Optical systems used in space and military applications require proof of performance of components at acceptance of contract and an active QA system in use throughout manufacture. To underpin these and other requirements the National Physical Laboratory (NPL) provides reference standards of regular reflectance that are individually calibrated to a known uncertainty of absolute measurement under conditions that match the customer's needs. These standards are necessary because of the significant errors that often occur when reflectance accessories are installed in IR spectrophotometers. The nature and causes of the errors are discussed, and why they are worse in IR instruments than in UV/visible ones. The NPL techniques, equipment and special modifications are described. Measurements can be made for angles of incidence up to 80 degrees, but for angles above 15 degrees it is essential to use polarizers, and NPL uses these in mutually reinforcing pairs at accurately set azimuth angles to achieve an adequate degree of polarization. The transfer standards supplied consist of overcoated or non-overcoated aluminized mirrors, or of uncoated glass to give a range of low reflectances. Stable coatings submitted by customers are also standardized, and in some case these have the advantage of giving an advantageous like-with-like measuring situation for the customer.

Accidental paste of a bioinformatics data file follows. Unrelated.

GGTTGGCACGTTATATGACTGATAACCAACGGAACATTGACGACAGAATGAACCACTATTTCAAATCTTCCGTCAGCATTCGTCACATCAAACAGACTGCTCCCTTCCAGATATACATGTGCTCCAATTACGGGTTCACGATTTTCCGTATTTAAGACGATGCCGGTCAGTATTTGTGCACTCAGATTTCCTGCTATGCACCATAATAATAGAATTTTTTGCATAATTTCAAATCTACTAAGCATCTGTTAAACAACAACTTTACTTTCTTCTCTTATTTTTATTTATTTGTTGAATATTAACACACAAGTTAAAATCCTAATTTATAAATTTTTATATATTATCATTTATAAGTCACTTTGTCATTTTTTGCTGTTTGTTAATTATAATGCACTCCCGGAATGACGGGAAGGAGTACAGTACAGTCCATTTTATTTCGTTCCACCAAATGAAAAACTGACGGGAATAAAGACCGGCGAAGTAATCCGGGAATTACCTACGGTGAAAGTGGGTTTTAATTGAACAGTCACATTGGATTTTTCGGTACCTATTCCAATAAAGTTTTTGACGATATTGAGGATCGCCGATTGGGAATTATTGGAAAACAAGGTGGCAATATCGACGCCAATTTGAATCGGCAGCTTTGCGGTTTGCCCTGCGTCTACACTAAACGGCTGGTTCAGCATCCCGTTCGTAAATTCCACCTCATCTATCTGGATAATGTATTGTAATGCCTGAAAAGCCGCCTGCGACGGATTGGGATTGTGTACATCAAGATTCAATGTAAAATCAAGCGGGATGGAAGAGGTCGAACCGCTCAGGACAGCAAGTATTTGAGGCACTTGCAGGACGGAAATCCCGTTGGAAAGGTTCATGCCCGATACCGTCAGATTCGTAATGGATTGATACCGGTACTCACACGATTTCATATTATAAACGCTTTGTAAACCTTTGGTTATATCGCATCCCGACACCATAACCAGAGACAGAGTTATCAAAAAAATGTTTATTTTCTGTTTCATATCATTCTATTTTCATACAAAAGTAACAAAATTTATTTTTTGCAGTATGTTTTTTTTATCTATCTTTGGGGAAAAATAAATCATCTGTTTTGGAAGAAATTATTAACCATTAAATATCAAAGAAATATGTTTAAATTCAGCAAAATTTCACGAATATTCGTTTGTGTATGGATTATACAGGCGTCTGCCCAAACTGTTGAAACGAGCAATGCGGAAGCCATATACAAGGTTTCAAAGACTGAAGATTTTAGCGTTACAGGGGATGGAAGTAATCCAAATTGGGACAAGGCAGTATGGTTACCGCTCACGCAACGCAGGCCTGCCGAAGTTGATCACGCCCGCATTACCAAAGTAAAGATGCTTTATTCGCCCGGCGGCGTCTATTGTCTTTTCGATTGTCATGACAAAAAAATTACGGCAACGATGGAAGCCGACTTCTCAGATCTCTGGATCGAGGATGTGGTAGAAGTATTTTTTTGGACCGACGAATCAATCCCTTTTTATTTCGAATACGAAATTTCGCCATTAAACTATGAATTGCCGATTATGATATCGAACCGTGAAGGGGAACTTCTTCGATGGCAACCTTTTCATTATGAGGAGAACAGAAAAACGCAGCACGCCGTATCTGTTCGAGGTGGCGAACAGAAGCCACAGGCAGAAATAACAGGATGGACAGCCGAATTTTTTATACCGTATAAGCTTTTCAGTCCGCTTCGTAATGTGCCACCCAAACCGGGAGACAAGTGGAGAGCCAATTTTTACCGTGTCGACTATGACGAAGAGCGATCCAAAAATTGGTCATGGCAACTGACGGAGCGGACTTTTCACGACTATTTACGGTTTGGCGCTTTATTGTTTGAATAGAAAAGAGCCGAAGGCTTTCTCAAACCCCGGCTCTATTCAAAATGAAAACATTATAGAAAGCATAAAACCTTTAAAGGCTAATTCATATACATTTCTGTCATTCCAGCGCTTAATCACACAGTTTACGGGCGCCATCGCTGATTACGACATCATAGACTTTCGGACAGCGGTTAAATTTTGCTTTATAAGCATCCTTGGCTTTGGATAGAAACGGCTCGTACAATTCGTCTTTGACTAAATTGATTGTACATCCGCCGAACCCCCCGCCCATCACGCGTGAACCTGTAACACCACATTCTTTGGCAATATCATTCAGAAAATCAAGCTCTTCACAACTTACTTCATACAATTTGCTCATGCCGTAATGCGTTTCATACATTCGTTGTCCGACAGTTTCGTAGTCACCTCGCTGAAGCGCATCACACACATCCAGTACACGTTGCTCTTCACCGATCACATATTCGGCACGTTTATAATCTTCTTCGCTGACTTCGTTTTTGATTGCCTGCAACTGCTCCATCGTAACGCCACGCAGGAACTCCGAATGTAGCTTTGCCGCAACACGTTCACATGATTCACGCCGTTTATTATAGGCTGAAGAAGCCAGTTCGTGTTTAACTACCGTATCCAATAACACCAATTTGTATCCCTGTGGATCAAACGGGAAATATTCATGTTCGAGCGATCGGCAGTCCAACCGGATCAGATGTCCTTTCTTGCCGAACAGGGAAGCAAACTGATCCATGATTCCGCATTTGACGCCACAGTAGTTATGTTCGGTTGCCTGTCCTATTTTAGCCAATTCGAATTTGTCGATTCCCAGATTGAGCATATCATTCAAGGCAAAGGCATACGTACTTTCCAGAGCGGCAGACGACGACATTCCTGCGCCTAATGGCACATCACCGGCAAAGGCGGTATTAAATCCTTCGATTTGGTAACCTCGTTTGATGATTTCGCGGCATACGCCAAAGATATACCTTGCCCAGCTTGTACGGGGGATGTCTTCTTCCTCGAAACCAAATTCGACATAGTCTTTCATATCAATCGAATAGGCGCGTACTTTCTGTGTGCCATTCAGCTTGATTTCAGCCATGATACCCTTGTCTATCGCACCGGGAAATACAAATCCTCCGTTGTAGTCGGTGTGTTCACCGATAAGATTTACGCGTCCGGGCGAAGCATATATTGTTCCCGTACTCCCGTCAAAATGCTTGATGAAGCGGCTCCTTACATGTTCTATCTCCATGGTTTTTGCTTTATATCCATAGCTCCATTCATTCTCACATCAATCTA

Frank J.J. Clarke,
"Infrared regular reflectance standards from NPL", Proc. SPIE 2776, Developments in Optical Component Coatings, (19 August 1996); doi: 10.1117/12.246813; https://doi.org/10.1117/12.246813